If the restaurant is new to me, and I will be dining with people that I’d rather not explain my entire dietary situation with, I call ahead and go over my needs with the restaurant. I request to speak to a manager or the chef. I ask questions about cross-contamination. If the restaurant doesn’t have a gluten-free menu, I look at their menu online, if available, and I ask questions about certain seemingly safe menu items (grilled steak with veggies? Salad with grilled chicken? Fajitas?). I ask if there is a marinade – and is it safe? Are the vegetables steamed in clean water or is the pasta water used? (Yes, some restaurants, particularly Italian restaurants, steam veggies with pasta water.) What about seasonings? Is chicken broth used, and is it gluten-free? I discuss using clean utensils and cooking surfaces. Sometimes, I will plan ahead what I am going to eat there, based on these discussions, so I can make the ordering process easier. Then I can talk with the wait staff when I arrive, let them know of my conversation and what I would like to order, and it makes the process a bit less painful and disorganized, especially if they are busy.

I also have Triumph Dining dining cards. I personally think they’re quite helpful, especially if I don’t have an opportunity to call ahead. I use them to explain to the wait staff my dietary needs, and give them the card and tell them this will help explain my needs to the chef. Sometimes, the chef will come out to talk with me, as they will sometimes want to clarify directly with me that what they plan on making will be suitable.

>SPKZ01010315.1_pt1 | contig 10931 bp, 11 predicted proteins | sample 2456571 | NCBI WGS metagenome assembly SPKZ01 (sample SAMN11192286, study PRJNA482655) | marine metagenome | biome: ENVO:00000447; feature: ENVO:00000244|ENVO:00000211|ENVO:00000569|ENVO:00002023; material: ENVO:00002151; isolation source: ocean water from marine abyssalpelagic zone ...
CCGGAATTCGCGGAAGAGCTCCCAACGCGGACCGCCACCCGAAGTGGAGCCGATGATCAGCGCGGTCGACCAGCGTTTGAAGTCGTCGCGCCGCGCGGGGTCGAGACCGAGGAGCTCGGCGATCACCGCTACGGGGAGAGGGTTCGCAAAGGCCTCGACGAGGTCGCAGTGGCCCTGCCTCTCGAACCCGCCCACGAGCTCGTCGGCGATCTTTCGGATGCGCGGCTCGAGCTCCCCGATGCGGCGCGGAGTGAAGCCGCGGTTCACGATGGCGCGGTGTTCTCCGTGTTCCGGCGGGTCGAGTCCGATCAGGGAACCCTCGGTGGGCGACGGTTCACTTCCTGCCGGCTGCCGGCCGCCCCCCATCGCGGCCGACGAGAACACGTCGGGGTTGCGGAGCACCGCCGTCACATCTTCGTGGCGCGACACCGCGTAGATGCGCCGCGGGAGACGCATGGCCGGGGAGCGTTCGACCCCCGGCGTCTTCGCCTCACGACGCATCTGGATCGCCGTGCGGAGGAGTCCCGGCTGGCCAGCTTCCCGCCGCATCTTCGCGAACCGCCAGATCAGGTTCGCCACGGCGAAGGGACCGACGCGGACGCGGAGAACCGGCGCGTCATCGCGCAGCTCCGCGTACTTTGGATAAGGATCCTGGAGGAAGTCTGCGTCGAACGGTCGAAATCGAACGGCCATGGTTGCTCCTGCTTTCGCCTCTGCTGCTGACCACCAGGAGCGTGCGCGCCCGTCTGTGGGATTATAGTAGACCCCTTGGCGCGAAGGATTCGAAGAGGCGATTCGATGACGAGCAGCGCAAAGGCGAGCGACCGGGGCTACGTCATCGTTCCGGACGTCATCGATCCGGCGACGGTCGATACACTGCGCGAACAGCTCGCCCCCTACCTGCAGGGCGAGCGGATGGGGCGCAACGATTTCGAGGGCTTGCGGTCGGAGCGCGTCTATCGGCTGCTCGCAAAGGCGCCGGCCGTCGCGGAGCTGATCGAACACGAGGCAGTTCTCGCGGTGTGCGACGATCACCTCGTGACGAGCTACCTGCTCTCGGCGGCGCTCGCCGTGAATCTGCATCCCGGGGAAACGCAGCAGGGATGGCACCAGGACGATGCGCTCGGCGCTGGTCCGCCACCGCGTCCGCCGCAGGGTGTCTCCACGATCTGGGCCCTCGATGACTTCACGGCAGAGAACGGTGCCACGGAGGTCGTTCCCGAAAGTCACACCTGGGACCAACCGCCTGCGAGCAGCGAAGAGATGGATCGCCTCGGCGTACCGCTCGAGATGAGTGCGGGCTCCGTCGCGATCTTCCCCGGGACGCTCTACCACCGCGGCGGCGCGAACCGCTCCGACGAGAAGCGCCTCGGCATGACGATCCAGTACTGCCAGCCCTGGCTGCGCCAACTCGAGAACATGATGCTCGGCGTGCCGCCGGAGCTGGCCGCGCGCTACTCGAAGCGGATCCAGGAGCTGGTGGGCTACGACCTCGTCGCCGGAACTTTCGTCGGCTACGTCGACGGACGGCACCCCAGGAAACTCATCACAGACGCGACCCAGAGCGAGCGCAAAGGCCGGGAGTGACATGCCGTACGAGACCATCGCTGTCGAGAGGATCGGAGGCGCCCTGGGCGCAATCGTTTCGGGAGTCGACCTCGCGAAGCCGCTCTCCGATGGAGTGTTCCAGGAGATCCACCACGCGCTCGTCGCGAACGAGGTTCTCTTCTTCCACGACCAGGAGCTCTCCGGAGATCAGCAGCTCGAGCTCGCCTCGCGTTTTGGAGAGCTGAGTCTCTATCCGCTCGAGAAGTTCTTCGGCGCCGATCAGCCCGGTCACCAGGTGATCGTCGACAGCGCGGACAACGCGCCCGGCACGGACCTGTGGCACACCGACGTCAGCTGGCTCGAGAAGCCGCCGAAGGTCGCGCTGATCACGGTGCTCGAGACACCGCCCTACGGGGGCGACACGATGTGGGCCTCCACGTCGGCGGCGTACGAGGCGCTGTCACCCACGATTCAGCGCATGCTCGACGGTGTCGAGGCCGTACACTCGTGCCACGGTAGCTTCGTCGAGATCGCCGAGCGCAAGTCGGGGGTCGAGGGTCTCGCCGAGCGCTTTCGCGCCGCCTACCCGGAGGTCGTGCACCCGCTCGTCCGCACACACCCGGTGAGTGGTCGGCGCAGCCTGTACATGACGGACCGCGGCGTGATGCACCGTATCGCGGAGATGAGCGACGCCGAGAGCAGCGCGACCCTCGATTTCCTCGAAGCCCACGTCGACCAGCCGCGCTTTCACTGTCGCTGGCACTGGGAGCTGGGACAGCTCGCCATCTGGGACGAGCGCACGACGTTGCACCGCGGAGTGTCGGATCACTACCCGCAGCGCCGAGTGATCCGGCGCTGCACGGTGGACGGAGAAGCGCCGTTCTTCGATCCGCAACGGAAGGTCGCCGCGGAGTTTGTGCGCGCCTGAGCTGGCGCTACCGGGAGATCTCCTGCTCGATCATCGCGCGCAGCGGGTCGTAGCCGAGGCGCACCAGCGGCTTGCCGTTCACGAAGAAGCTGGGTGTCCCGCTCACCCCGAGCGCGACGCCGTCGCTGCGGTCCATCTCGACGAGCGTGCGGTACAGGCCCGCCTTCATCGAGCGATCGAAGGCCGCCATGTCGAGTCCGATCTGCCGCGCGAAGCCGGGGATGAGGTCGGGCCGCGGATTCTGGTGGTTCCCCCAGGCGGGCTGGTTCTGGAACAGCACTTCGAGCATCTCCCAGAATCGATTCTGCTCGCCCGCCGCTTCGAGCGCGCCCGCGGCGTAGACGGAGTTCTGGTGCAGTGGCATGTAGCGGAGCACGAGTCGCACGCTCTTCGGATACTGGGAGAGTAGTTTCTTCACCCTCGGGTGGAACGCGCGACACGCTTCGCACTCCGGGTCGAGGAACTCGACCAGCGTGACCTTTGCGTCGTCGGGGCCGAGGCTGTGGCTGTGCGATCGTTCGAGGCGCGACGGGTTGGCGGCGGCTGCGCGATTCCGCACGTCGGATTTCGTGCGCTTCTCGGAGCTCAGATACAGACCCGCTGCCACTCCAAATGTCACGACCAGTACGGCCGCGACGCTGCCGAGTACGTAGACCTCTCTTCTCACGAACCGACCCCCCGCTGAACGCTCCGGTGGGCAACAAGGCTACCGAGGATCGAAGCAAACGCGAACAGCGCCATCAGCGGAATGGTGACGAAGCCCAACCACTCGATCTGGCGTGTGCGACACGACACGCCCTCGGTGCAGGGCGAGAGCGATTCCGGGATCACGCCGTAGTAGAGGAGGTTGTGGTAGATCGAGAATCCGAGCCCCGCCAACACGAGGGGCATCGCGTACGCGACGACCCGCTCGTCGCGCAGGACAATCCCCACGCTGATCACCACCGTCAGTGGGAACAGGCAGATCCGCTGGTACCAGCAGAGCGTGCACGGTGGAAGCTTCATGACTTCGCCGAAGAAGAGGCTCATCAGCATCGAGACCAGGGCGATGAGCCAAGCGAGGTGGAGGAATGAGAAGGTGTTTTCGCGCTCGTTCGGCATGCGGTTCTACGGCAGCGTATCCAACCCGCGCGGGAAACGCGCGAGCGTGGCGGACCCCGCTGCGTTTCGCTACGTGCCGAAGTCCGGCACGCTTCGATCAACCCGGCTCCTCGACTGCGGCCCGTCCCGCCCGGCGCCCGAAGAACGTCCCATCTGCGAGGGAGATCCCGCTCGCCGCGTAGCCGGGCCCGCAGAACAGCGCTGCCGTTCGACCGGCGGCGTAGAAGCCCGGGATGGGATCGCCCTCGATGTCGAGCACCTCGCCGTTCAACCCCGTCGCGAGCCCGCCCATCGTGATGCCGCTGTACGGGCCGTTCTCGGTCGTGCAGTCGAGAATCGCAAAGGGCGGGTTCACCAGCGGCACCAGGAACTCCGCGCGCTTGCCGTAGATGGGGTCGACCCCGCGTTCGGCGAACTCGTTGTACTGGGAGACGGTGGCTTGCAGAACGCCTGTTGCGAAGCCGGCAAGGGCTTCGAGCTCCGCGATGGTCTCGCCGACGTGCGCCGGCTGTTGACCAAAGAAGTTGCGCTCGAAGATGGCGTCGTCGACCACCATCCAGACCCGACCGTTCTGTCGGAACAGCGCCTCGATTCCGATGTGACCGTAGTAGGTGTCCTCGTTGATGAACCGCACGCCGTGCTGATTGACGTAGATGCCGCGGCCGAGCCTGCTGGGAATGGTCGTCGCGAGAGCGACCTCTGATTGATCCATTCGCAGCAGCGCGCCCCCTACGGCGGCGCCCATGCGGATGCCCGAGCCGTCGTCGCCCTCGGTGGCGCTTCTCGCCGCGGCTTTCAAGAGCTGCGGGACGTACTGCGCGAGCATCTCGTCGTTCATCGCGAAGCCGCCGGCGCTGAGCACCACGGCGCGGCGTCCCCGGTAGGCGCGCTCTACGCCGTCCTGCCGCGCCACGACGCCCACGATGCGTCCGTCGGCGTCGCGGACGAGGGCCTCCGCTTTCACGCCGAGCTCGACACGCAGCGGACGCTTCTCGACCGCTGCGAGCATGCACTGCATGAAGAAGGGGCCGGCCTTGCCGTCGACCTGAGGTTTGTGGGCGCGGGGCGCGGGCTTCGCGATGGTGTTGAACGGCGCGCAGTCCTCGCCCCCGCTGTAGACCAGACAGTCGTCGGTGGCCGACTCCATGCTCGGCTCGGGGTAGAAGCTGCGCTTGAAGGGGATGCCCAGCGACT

In fact, last year, I attended a week-long conference that was held in the Dallas area at a hotel. I contacted the person coordinating the conference and informed them of my dietary needs (I even gave her some usual solutions that most hotel kitchens come up with – a grilled chicken breast and salad, or steamed vegetables), and asked if I needed to contact the hotel directly (and said I was happy to do so). This person coordinating the event contacted the chef at the hotel, forwarded my description of my needs, and she received a response saying that they could take care of me. The first day I arrived, and the conference broke for lunch, the chef came out to talk to me directly. He asked what I’d like to eat for lunch. I stammered…I’d never had such freedom on my lunch order! The chef expressed clear understanding of my needs, checked for clarification when needed, and had a willing and helpful attitude. I felt comfortable eating here, and that feeling, to me, is important. I said I would be happy with a simple meal of grilled meat and veggies. I asked what he had, and he explained he’d just received in some fresh salmon (and he listed some other meats). I went for the salmon. He described that he could grill it, and serve it with an Asian cabbage slaw. It was excellent – better than I could have possibly hoped for. The rest of the week spent there was just as lovely, and every meal was completely safe. At a conference, especially one where I am to spend all day concentrating and learning tons of material (like I did at this one), keeping healthy is essential. I made sure the organization holding the conference knew just how much I appreciated the quality service at that hotel.